How to become a Lighting Engineer

Lighting engineers are known for setting up and operating lighting equipment in both television and film. They work across all types of projects and can cover productions inside studios or outside on location. A lighting technician’s job is an important element of film and TV programmes coming together and these people must ensure that the lighting creates the right atmosphere to set the scene wanted by the Director while also helping to evoke a certain response within the audience.  The work they do requires long hours and they need to have good technical and creative skills in order to follow instructions to ensure the lighting is at it’s best standard.

Key job roles:

  • Design the lighting set up to create the look of a scene. This involves placing the lights in the right place to create the best look for a scene. For example lights may be placed directly in  front of where one character will sit so that the spot light is on them and to assert that they are the main character. They may want to set up a large number of lights to create a bright light for a happy scene, the same way that for a horror scene they may design it so there a few dull lights to create low lighting and a dark atmosphere.

 

  • Maintain the lights. Lights are most likely going to be used a lot during the making of a film and therefore are likely to break or have issues. It is up to the lighting technician to ensure they can fix the lights quickly so that it doesn’t disrupt the filming process. They may also need to  regularly check the quality of the lights to ensure they don’t break in the middle of filming and also make sure there is spare back-up lighting equipment for if this does happen.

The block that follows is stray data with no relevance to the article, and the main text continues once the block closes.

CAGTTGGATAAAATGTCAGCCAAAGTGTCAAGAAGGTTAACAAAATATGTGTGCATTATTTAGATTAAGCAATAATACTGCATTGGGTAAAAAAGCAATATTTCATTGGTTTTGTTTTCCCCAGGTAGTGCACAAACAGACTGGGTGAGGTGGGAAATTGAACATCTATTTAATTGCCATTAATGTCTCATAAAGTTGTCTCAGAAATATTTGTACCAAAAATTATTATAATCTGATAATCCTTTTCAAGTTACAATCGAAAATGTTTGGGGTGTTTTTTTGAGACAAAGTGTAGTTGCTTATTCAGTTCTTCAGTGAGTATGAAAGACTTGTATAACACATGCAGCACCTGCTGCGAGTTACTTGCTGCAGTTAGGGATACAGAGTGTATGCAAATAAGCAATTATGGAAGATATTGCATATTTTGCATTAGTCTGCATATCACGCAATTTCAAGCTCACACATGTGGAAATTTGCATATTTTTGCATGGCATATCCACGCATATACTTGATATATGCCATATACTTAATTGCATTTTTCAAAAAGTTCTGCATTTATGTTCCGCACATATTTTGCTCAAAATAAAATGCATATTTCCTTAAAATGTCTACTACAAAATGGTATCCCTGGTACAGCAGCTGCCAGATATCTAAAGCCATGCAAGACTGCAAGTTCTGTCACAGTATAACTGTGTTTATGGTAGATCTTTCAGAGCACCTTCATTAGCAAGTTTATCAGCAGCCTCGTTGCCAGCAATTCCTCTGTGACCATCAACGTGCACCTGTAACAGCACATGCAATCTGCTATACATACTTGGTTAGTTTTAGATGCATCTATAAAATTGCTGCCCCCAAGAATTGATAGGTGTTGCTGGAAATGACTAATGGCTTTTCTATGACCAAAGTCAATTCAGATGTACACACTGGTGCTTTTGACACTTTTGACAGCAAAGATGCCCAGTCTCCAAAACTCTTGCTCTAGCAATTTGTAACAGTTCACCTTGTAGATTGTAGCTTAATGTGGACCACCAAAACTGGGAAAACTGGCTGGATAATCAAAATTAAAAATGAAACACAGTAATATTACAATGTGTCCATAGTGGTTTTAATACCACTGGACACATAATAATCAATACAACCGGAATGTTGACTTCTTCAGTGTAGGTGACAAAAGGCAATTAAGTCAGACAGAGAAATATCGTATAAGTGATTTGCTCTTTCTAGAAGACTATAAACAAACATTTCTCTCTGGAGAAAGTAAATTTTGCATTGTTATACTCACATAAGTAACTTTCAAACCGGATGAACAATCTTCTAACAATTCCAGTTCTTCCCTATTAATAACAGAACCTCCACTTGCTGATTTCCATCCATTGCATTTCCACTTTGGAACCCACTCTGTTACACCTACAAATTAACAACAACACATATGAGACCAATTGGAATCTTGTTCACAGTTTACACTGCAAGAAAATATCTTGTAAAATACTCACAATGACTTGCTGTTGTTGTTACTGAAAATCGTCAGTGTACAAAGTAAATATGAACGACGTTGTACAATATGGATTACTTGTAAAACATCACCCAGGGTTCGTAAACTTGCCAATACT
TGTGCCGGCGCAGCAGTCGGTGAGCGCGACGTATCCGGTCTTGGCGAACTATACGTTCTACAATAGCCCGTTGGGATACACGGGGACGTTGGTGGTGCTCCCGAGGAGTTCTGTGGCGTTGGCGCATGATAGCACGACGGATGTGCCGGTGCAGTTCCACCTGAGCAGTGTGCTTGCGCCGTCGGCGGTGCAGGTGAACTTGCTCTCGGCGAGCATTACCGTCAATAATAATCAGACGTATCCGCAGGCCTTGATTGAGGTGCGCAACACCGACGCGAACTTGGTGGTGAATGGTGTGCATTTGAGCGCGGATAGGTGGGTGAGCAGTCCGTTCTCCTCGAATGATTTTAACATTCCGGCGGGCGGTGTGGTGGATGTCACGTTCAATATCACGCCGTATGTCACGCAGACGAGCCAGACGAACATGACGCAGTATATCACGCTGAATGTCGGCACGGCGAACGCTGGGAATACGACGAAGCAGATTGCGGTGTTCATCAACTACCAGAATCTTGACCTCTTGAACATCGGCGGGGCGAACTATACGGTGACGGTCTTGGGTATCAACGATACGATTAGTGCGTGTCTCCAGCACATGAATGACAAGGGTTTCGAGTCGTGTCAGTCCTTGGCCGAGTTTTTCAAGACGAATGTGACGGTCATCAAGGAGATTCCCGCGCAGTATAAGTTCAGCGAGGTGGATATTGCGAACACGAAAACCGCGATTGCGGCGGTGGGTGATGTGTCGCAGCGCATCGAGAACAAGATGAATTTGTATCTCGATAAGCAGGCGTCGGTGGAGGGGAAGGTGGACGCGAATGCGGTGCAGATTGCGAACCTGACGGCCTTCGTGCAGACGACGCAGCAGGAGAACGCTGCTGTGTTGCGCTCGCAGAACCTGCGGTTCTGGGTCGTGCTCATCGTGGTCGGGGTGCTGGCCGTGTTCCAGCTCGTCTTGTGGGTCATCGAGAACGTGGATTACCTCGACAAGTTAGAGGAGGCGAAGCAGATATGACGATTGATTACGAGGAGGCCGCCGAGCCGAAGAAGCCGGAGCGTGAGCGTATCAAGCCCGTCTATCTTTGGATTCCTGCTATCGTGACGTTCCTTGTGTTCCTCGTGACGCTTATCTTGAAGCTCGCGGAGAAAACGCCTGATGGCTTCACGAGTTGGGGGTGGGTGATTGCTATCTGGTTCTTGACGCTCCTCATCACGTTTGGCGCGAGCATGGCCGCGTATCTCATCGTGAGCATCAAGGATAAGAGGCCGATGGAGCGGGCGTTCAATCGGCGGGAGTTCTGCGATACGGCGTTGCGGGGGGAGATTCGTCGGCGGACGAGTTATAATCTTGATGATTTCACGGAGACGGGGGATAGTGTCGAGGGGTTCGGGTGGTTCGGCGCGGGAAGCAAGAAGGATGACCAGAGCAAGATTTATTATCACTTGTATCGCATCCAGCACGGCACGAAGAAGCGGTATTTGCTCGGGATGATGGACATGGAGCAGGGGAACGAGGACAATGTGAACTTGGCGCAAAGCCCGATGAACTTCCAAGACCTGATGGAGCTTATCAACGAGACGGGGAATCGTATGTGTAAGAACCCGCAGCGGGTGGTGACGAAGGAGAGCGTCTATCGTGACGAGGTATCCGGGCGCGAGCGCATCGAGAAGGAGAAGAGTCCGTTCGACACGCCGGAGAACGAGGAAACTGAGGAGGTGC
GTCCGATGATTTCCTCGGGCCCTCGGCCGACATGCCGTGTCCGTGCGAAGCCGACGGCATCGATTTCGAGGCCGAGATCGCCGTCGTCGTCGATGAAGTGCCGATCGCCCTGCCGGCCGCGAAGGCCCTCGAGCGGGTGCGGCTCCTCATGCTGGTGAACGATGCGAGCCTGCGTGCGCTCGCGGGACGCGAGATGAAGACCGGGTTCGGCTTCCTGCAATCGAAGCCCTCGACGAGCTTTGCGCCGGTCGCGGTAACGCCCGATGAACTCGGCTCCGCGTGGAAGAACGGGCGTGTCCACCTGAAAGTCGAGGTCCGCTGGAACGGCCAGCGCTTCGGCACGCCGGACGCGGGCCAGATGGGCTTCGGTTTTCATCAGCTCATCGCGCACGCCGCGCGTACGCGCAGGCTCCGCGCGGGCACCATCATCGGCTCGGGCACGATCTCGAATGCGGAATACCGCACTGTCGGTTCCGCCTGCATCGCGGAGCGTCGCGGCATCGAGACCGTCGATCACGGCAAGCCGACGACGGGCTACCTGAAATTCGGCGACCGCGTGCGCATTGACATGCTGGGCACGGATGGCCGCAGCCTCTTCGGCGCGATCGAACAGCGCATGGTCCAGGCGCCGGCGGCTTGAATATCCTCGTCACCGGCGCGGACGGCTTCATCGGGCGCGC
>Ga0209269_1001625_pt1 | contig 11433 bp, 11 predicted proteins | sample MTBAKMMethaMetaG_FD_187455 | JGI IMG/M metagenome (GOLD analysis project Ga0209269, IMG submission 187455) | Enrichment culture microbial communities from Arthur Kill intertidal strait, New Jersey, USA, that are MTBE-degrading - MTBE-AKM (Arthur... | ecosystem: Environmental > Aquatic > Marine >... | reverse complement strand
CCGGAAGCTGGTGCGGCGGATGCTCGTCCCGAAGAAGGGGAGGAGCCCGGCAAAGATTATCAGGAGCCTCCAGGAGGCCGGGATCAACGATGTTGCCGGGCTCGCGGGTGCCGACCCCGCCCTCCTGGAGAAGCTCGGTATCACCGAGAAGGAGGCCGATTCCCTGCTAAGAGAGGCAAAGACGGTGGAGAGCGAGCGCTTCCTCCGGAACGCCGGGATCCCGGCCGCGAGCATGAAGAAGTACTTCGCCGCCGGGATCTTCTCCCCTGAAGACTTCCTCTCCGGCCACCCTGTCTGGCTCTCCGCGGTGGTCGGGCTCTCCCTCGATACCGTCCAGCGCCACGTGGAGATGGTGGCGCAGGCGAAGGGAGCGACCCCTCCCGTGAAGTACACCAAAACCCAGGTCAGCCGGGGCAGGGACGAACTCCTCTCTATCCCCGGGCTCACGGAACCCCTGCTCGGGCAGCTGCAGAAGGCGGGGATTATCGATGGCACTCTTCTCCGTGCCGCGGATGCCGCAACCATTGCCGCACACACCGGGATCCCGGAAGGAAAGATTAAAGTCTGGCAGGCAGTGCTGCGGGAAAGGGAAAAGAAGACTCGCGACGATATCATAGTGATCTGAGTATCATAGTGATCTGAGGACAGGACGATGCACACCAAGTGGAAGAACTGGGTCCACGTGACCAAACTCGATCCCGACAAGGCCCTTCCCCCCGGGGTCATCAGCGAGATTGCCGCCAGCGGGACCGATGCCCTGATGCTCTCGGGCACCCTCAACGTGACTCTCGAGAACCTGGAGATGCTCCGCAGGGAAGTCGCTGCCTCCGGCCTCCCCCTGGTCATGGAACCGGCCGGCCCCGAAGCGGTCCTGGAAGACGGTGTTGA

• Set the lights up to the agreed design. This involves the lighting engeneer getting to the studio early and before the filming starts to ensure all the right equiptment is in place ready for the actors and Director. They may need to listen to any changes or adjustments that the Direcor has regarding placement but overall they will need to follow their own plan which will usually be a storyboard drawing they have created showing an overview of the set and where the lights need to be placed.

 

           Image result for lighting film

                                                           Cinema Production Lighting (2009)

Career path – Ways to become a lighting engineer:

  • Work experience – This evolves a short term experience of employment in the media industry, usually lasting a couple of weeks. A work experience placement may lead to an internship or apprenticeship and your work experience may write a letter of recommendation to future possible employers which may help with your career further down the line and getting jobs.

 

  • University – University is a great way to gain experience in your  hosen area, for example it may allow you to work with different pieces of lighting equipment, preparing you for what using them in a job would entail. It can also allow you to create a great deal of connections with various people that may end up working in the same field as you in the future.  Carrying out a university course can also help to give a detailed understanding of specific topics hat you are interested in such as lighting and when you  graduate gives a provable level of education.

 

  • Internships – An internship is ultimately  unpaid on the job training in the industry. Although the unpaid part may be off putting, it can help you to gain a great deal of experience in an industry. Not only this but it will look great on a CV if you are applying for jobs in the media and they know you have past experience.

 

  • Apprenticeships – An apprenticeship is very similar to an internhip, however in this case the experience isusually paid traineeship so not only do you get paid work but you can gain on the job training in the industry. You will also receive a qualification at the end of the apprenticeship and there is always the possibility of the company hiring you at the end.

 

  • Freelance – Freelancing ultimately means being self employed, which usually for people in the media means bein hired to work solely for one particular assignment. For example this could mean being paid only for one TV episode you are asked to work on. Being a freelancer usually involves going large amounts of time without work, then working constantly on one project when you are hired.

Harvard referencing

‘Cinema Production Lighting’ (2009) http://owyheesound.com/lighting.html – Last Accessed 19/09/16

Creative Skillnet’ (2016) http://creativeskillset.org/job_roles/3769_lighting_technician – Last Accessed 19/09/16 

‘Freelancer’ Wikipedia (2016) https://en.wikipedia.org/wiki/Freelancer – Last Accessed 19/09/16

 

 

Advertisements